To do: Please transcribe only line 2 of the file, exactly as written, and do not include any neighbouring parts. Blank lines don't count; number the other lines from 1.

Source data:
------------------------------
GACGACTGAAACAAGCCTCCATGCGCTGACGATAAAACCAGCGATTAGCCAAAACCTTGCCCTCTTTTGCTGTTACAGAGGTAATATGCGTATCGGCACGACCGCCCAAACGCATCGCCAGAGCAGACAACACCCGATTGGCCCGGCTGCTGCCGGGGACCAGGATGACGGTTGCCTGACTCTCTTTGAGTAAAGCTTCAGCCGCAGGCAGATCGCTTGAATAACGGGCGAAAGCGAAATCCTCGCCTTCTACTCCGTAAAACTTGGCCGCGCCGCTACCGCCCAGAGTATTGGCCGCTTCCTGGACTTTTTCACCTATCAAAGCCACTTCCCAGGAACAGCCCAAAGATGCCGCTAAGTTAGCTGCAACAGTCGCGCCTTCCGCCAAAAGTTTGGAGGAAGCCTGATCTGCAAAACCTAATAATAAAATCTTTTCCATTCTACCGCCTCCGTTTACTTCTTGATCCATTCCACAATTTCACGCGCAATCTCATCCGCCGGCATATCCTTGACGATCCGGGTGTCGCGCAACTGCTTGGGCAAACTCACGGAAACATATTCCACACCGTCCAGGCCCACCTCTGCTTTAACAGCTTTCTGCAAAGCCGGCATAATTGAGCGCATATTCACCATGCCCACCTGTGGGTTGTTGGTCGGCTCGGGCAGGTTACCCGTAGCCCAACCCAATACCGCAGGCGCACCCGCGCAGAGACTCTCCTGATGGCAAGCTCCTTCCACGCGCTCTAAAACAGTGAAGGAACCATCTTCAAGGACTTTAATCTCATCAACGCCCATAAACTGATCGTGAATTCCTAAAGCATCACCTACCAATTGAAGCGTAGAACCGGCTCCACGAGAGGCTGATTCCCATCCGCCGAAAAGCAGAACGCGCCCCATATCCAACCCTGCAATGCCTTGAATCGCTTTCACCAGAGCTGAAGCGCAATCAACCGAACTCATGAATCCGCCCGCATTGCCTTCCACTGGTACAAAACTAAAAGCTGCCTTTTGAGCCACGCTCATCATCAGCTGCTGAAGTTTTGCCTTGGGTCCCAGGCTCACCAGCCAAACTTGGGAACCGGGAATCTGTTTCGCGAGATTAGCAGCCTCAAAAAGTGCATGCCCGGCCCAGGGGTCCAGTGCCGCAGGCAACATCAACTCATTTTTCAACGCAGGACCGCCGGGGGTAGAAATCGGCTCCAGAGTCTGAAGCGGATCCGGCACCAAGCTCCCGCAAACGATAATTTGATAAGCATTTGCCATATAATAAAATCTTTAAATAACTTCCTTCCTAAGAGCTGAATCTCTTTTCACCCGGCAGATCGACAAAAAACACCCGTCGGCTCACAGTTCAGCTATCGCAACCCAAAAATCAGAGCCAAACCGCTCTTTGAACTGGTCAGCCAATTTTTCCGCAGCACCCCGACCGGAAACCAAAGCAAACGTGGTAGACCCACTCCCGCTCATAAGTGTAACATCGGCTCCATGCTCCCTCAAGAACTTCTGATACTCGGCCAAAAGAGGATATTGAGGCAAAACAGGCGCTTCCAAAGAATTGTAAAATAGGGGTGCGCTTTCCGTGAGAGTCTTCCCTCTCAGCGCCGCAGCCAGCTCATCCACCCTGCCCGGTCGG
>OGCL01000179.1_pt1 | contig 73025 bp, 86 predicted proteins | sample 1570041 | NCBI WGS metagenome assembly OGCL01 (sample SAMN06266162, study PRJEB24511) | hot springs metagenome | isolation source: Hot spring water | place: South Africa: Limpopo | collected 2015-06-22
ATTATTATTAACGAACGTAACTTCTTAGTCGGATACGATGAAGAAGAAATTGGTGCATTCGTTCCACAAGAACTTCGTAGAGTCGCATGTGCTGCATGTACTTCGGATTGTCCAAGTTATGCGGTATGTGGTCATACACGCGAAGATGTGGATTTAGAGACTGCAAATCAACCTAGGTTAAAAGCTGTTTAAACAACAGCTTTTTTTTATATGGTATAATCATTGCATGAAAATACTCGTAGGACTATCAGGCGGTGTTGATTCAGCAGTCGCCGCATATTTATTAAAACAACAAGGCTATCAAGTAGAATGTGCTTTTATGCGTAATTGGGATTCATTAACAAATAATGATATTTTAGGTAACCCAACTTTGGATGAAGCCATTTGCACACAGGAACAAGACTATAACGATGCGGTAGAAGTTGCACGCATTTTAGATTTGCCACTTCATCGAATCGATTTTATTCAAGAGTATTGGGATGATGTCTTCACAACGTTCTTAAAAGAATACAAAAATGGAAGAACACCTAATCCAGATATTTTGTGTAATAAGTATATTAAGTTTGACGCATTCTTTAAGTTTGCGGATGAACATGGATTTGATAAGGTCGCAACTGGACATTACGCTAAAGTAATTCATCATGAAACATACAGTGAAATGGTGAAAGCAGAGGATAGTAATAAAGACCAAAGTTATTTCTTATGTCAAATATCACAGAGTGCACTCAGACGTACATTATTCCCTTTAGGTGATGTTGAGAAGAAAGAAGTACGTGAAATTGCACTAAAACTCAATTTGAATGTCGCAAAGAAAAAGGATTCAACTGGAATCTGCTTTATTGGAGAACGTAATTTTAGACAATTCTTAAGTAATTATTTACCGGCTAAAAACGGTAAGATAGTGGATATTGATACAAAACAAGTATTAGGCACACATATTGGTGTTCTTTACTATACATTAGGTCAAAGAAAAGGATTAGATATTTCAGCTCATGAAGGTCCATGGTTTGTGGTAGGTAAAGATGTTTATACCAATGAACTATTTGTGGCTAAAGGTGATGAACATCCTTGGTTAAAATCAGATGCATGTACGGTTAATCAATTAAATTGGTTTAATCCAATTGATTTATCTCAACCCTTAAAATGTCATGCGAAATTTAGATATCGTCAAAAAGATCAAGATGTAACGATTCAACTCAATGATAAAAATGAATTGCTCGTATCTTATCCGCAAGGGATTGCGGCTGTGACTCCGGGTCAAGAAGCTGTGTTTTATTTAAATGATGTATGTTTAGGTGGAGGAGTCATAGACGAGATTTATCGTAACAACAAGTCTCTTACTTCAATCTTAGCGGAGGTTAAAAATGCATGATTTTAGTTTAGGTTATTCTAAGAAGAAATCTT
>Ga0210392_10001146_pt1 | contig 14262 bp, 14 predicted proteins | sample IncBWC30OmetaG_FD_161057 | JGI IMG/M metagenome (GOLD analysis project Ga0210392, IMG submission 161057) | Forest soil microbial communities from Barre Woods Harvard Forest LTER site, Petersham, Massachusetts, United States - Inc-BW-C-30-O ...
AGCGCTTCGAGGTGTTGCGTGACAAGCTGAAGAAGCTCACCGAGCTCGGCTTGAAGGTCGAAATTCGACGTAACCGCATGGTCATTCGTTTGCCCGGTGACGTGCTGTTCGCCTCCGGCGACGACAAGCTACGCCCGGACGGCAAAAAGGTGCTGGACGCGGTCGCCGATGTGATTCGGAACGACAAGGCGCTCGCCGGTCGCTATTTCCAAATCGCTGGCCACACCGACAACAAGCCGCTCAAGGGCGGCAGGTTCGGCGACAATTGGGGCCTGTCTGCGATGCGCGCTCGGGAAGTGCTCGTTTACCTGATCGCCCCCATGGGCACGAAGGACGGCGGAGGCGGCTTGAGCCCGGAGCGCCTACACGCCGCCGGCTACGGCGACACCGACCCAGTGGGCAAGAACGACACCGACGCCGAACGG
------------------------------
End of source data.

>OGCL01000179.1_pt1 | contig 73025 bp, 86 predicted proteins | sample 1570041 | NCBI WGS metagenome assembly OGCL01 (sample SAMN06266162, study PRJEB24511) | hot springs metagenome | isolation source: Hot spring water | place: South Africa: Limpopo | collected 2015-06-22